Updated on September 16th, 2021 at 08:45 pm

Drugged Driving is being impaired by medication while driving. Any medication that can slow your reaction time can increase the risk of causing an accident. Prescription medication has become a major factor behind the rise in Wisconsin DUI arrests. 

In addition, medications can hurt your ability to judge distances and speed. Warning labels on the side of certain prescription bottles are put there to advise against the potential dangers.

While it is important to take your medication as directed by your doctor, it is never good to mix medication with alcohol as it can severely enhance the side effects. Everyone reacts differently to prescription medications. Having a legal prescription does not protect you from getting arrested for driving under the influence.

“A person may test positive for a drug, but may not have been impaired by that drug at the time of the accident.”– Dr. Guohua Li, Professor of Epidemiology and Director of the Center for Injury Epidemiology and Prevention.

What Is Considered Impaired Driving In WI?

Wisconsin law identifies drunk or drugged driving as impaired driving.

Impaired driving – the law prohibits driving under the influence of an intoxicant to the extent that one cannot drive safely.

Driving with a detectable amount of a controlled substance in your system – even if the restricted controlled substance used doesn’t cause impaired driving, you can be charged with drugged driving if police find traces of drugs in your blood. Also, if you used the controlled substance a couple of days ago and the police find traces in your urine or blood, it’s enough to be charged.

What happens if you get pulled over high in Wisconsin?

Drugged driving penalties include fines, jail time, and suspension of your license. The severity of the consequences depends on if it’s a first offense or a repeat offense, if a minor was present at the time of arrest, and if you were driving through a construction or school zone.

Below is a quick breakdown of the consequences a person should expect:

First Offense OWI in WI

The penalties include:

  • $150 to $300 fine
  • $365 OWI surcharge
  • BAC .15% and above 1-year Ignition Interlock Device Order.
  • 6 to 9 month driver’s license revocation
  • Alcohol & Other Drugs Assessment and Driver Safety Plan

Second Offense OWI in WI

An OWI is treated as a second conviction if committed again within ten years after the initial offense. The penalties include:

  • $350 to $1,100 fines. These penalties double when the BAC is between 0.17% and 0.199% and triples if the BAC is between 0.20% and 0.249%. If the BAC is over 0.25%, the fine is four times the initial amount.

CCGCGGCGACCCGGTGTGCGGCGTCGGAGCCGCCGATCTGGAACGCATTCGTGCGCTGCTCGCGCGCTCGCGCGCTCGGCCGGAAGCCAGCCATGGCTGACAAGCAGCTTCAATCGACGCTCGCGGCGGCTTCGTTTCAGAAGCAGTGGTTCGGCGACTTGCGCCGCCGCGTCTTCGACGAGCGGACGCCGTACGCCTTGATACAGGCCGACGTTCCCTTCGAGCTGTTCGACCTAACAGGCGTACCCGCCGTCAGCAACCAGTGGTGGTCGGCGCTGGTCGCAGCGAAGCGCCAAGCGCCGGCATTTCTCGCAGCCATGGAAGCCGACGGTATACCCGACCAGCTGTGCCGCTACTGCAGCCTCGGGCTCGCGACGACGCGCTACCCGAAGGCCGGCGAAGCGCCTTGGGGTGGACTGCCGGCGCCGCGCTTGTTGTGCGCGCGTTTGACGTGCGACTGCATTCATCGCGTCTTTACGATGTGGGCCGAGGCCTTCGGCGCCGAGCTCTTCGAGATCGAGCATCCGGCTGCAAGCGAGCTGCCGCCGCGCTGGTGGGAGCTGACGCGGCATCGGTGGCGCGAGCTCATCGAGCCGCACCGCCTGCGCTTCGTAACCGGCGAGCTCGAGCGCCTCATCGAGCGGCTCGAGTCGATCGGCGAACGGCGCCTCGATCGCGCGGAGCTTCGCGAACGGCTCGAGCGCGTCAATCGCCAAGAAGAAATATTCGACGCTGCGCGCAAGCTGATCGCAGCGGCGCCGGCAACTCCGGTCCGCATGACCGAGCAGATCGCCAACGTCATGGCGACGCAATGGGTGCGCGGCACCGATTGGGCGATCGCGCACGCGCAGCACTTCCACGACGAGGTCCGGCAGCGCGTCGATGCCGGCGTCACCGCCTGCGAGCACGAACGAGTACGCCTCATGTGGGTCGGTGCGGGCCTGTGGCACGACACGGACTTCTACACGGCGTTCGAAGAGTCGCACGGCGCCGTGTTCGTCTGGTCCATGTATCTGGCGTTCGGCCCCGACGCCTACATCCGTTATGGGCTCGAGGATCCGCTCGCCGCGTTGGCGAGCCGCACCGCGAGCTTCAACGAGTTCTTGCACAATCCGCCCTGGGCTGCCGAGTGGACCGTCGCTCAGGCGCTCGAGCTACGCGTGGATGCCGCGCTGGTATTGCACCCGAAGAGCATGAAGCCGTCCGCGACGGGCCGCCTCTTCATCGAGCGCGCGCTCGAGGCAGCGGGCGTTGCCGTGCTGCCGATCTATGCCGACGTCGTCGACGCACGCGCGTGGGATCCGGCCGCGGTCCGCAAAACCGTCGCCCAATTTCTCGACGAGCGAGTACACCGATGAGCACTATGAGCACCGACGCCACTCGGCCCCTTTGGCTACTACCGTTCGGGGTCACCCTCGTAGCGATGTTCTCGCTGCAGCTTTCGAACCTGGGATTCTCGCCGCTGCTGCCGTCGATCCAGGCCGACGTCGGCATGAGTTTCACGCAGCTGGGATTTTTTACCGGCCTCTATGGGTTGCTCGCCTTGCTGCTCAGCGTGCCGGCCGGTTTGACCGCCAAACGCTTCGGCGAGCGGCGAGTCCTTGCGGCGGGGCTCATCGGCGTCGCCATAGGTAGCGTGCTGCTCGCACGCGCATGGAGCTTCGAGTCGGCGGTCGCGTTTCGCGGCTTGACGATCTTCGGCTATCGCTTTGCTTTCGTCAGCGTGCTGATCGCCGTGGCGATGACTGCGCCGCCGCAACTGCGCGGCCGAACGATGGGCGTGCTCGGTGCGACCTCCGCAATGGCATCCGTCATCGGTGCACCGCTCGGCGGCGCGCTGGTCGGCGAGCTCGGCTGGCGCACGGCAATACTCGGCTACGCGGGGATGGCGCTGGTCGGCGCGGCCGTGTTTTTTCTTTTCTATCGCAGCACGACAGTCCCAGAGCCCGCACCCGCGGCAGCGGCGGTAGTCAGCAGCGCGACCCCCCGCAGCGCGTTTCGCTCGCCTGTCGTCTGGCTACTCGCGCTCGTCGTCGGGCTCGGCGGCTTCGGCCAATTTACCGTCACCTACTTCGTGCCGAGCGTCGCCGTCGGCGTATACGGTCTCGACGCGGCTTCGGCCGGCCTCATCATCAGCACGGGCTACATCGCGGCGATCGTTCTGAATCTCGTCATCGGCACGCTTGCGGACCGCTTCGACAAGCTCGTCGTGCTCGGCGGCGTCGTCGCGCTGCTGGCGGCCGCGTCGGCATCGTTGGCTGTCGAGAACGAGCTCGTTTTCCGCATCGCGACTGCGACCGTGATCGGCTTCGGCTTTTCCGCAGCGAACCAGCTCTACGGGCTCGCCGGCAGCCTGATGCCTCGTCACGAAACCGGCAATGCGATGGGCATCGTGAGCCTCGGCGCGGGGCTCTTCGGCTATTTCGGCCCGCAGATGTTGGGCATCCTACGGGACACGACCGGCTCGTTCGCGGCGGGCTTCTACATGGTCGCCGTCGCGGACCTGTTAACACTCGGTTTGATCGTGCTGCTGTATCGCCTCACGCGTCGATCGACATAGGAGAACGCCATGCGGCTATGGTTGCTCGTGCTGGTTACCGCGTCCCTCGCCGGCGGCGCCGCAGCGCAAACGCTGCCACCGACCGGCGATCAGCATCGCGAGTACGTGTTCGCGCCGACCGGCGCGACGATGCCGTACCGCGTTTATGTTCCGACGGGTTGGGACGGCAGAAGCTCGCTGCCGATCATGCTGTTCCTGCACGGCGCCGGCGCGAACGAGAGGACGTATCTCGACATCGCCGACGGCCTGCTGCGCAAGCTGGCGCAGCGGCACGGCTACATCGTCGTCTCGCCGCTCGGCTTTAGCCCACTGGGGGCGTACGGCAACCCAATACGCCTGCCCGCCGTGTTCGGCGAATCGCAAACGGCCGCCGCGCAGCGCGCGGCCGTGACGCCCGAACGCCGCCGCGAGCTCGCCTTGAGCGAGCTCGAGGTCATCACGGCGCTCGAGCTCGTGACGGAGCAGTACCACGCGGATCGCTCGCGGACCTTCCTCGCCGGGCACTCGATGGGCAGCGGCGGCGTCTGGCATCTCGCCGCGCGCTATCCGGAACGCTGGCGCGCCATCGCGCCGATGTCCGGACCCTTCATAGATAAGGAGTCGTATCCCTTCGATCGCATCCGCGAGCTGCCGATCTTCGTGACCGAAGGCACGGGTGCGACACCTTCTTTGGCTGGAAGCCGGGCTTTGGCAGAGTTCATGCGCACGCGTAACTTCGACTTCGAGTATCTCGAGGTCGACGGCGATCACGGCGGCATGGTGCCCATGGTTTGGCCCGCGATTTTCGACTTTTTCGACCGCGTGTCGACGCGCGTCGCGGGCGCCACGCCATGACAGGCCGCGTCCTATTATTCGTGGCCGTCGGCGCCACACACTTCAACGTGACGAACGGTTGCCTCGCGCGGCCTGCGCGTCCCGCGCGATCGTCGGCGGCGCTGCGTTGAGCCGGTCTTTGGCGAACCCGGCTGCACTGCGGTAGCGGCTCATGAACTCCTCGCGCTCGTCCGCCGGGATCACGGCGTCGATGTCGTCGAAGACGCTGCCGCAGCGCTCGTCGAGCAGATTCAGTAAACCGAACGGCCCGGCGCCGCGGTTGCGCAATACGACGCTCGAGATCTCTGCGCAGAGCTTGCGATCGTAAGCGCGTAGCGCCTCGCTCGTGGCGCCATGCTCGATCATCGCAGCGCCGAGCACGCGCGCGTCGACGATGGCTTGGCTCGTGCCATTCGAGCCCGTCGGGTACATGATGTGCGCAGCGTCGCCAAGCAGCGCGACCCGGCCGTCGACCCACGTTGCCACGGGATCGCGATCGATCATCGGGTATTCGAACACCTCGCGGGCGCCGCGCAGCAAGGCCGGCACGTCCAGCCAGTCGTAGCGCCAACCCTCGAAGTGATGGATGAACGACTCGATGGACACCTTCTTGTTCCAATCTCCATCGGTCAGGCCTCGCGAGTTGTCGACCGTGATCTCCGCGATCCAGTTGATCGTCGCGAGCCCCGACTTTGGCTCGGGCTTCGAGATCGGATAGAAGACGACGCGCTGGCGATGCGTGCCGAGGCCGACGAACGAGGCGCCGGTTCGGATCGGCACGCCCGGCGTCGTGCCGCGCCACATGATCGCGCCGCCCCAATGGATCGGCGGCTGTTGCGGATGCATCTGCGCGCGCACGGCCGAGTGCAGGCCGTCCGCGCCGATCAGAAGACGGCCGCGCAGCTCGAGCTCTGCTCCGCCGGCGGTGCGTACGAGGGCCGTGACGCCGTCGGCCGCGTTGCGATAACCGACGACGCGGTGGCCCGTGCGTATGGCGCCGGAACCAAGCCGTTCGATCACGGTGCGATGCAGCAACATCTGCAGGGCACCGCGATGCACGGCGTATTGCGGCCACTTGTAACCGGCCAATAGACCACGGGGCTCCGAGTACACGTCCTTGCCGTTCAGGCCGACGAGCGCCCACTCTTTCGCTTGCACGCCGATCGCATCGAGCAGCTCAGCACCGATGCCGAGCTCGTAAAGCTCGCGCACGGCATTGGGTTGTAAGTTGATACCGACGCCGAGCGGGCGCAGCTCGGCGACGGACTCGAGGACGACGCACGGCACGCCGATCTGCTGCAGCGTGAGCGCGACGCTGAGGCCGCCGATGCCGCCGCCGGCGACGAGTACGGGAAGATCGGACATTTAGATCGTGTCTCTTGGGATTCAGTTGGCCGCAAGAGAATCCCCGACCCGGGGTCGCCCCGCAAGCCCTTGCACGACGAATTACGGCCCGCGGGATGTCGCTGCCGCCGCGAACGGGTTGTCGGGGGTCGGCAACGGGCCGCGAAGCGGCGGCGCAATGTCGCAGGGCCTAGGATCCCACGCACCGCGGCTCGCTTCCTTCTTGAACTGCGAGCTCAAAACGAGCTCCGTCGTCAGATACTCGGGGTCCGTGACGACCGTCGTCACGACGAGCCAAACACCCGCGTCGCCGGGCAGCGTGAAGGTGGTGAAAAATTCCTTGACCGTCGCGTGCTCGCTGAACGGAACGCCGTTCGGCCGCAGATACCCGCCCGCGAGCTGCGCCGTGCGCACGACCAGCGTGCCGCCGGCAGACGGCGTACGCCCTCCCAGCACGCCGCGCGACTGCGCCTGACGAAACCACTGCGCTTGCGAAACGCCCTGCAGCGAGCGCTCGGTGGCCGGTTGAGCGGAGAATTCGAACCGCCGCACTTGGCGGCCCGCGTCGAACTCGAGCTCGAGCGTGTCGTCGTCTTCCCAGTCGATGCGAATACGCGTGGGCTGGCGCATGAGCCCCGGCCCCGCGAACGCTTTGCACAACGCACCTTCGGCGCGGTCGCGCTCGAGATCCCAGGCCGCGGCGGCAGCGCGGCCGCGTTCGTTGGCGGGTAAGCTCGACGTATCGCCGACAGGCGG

• Five days to 6 months imprisonment. The jail time doubles if there was a passenger under 16 years when committing the offense.   (This is true, but it never happens).
  • 12 to 18 month driver’s license revocation
  • 12 to 18 month Ignition Interlock Device Order
  • Alcohol & Other Drugs Assessment and Driver Safety Plan

Third Offense OWI in WI

OWI charges in Wisconsin are considered a third offense if the driver has been convicted twice in their lifetime. The penalties include:

  • $600 to $2,000 fine and $435 surcharge. If there were a passenger under 16 years at the time of the arrest, the fines would range from $1,200 to $4,000.
  • 45-days to 1-year imprisonment
  • 2 to 3 years revocation of your driver’s license. And if there was an underage passenger while you were driving under the influence of marijuana, the penalty limits double.
  • 1 to 3 year Ignition Interlock Device Order
  • Alcohol & Other Drugs Assessment and Driver Safety Plan

Fourth Offense OWI in WI

  • According to Senate Bill 455, a 4th offense drugged driving charge is a Class H felony. The penalties of a 4th DUI charge are:
  • $600 to $10,000 fine
  • Six months to 6 years imprisonment
  • Lifetime driver’s license revocation.

Is drunk driving a crime in Wisconsin?

Drunk driving isn’t always treated as a crime. However, if you are arrested for driving under the influence of marijuana, or another drug, you should consult Nathan J. Dineen, Attorney At Law, for an experienced OWI defense.

A first-time drunk driving charge is treated as a civil case instead of a criminal offense. But while the term civil may sound less serious than criminal, you should take it seriously as it goes on your record and can impact your life moving forward.

Repeat OWI arrests are charged as felonies or misdemeanors depending on the number of times you’ve been charged for drugged driving. To stand a better chance of having the charges reduced or even dismissed, hire defense attorneys who specialize in Wisconsin OWI laws and can provide excellent defense.

If you have been charged with a DUI in Wisconsin, be sure to hire the best criminal defense. Don’t delay. Defense attorneys Nathan J. Dineen and Daniel R. Skarie practice 100% DUI/OWI charges and are available 24/7 to answer any questions you might have. Call our local office at 262-250-1976, Toll-Free at 1-877-384-6800, or contact us online to schedule your FREE legal consultation today!